PN junction charge difference

In summary, the depletion region in a PN junction creates an electrostatic field that prevents the flow of current between the P and N doped sides. This means that connecting an external metal wire from one side to the other will not cause current flow, as the field will still prevent hole and electron movement.
  • #1
In a PN junction, if the P doped side becomes negatively charged with respect to the N doped side, does this mean that the application of an external metal wire, from the P side to the N side would cause current flow in that wire?

Gien that the depletion region can be readily made at least 0.1 mm in size, and integrated circuitry can be made much, much smaller. Could a wire be periodically switched to connect the regions, allowing for regeneration of charge when the wire is open?
 
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  • #2
Hi M-smurf
I suppose what you are considering is that the depletion zone similar to a battery or charged capacitor and that it should be possible to short circuit the depletion zone or attempt to grab some energy from it externally.

The holes from the P-side combine with the electrons from the n side leaving an area that has no charge carriers. Subsequentially, outside the depletion zone, the p side has an area of negatively charges ions, and the n side has an area of positively charge ions. At some point the electrostatic field set up by these ions becomes great emough to prevent any more electron or hole movement.

If you connect a wire directly between the 2 sides, the electrostatic field will still prevent hole and electron migration even though there is now a "short circuit path available. Whether an electron from the n side tries to take the path to the p side either throough the depletion zone or through the wire, it will still be subject to the negative part of the field from the negative ions on the p side. And vice versa for a hole from p to n side.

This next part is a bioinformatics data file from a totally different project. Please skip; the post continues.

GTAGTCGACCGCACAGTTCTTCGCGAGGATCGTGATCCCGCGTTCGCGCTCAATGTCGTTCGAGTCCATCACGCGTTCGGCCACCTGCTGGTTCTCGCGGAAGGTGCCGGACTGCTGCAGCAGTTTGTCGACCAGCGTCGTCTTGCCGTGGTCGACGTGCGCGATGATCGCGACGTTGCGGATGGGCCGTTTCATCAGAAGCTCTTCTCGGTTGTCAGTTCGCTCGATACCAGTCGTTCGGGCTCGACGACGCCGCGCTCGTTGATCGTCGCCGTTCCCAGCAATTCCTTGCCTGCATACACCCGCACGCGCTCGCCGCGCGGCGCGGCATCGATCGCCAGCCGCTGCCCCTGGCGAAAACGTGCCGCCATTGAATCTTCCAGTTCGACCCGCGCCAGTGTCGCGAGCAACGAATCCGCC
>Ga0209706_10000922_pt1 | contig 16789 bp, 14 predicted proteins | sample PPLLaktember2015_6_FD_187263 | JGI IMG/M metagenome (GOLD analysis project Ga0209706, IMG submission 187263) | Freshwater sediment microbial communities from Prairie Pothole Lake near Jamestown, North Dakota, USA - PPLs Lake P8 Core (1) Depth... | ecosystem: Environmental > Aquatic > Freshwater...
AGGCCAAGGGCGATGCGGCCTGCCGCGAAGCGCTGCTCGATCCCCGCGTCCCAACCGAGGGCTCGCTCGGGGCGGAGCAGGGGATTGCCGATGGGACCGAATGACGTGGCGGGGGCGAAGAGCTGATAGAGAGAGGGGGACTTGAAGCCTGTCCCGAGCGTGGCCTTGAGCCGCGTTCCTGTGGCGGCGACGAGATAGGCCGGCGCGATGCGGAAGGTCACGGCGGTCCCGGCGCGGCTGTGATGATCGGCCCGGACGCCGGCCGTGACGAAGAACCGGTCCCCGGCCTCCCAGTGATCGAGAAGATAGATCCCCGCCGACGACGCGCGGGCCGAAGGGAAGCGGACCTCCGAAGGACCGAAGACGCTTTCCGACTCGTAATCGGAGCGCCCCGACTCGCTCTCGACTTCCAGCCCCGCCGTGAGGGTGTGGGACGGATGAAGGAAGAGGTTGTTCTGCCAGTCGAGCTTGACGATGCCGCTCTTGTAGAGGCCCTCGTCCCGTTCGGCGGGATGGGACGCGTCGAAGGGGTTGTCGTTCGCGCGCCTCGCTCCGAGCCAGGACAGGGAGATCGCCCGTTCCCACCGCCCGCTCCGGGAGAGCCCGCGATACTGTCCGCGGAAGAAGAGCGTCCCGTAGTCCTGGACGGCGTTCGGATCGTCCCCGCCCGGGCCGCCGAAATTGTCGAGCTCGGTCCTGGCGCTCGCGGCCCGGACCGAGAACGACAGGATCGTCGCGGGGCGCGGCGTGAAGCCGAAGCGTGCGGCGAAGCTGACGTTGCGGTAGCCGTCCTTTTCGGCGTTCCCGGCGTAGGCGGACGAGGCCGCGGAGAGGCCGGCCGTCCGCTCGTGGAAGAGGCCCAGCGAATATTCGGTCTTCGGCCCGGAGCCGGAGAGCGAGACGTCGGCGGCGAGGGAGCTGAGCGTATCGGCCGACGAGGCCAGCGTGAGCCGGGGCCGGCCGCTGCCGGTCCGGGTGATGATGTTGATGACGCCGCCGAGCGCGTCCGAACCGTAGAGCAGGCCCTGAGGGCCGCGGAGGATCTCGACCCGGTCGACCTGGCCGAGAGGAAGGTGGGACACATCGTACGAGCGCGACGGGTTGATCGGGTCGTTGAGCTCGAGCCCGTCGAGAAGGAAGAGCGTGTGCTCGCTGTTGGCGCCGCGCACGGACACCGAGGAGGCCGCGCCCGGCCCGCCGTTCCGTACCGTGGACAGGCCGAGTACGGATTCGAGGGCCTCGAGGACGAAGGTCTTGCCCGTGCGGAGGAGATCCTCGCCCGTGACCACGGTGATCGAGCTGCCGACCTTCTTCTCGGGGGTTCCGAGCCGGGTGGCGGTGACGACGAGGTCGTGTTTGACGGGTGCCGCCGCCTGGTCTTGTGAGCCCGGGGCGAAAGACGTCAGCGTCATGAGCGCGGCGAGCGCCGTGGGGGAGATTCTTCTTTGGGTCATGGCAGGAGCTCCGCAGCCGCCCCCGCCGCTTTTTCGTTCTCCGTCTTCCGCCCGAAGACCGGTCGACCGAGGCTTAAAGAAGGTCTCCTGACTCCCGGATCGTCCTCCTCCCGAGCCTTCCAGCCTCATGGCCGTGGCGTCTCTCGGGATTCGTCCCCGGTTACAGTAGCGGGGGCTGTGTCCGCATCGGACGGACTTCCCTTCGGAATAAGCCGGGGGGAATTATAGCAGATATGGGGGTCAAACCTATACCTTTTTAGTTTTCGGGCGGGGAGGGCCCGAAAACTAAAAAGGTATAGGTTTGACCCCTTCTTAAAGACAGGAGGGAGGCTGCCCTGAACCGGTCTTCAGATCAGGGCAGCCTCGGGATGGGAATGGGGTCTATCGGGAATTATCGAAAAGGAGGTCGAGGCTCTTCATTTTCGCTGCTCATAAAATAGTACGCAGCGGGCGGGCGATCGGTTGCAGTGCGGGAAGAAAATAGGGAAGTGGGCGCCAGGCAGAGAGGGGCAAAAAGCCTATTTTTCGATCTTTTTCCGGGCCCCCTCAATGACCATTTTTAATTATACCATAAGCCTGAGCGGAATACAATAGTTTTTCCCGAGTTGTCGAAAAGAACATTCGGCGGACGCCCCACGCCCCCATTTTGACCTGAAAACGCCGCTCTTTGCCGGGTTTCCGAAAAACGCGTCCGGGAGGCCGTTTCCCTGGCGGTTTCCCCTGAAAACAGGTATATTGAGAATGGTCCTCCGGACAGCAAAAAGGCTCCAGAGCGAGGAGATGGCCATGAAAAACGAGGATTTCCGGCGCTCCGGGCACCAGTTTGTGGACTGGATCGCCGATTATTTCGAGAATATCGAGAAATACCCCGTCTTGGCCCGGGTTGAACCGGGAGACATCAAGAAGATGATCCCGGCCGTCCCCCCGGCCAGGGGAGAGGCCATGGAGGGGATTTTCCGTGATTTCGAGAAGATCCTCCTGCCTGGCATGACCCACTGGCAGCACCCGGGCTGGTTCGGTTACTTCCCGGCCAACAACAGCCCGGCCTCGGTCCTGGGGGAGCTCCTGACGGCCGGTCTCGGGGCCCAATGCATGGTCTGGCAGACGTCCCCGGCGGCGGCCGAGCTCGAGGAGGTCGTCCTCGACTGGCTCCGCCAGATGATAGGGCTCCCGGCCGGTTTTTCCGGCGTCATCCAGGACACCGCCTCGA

hope that helps.
 

1. What is a PN junction charge difference?

A PN junction charge difference is the difference in charge carriers between the P-type and N-type semiconductor materials that make up the junction. This difference in charge creates an electric field that allows for the flow of current.

2. How is the PN junction charge difference created?

The PN junction charge difference is created through a process called doping, where impurities are intentionally added to the semiconductor materials. In the P-type material, impurities with fewer valence electrons than the base material (such as boron) are added, creating a positively charged material. In the N-type material, impurities with more valence electrons (such as phosphorus) are added, creating a negatively charged material.

3. What is the role of the PN junction charge difference in electronic devices?

The PN junction charge difference is crucial in electronic devices as it allows for the control and flow of current. By applying a voltage to the PN junction, the charge difference can be manipulated, allowing for the creation of diodes, transistors, and other electronic components.

4. How does the PN junction charge difference affect the behavior of a diode?

In a diode, the PN junction charge difference causes the flow of current to be restricted to one direction. When a forward voltage is applied, the charge difference decreases, allowing current to flow. However, when a reverse voltage is applied, the charge difference increases, blocking the flow of current.

5. Can the PN junction charge difference be changed?

Yes, the PN junction charge difference can be changed by varying the amount of doping in the semiconductor materials or by applying a voltage to the junction. This allows for the creation of different types of electronic devices with varying current flow and behavior.

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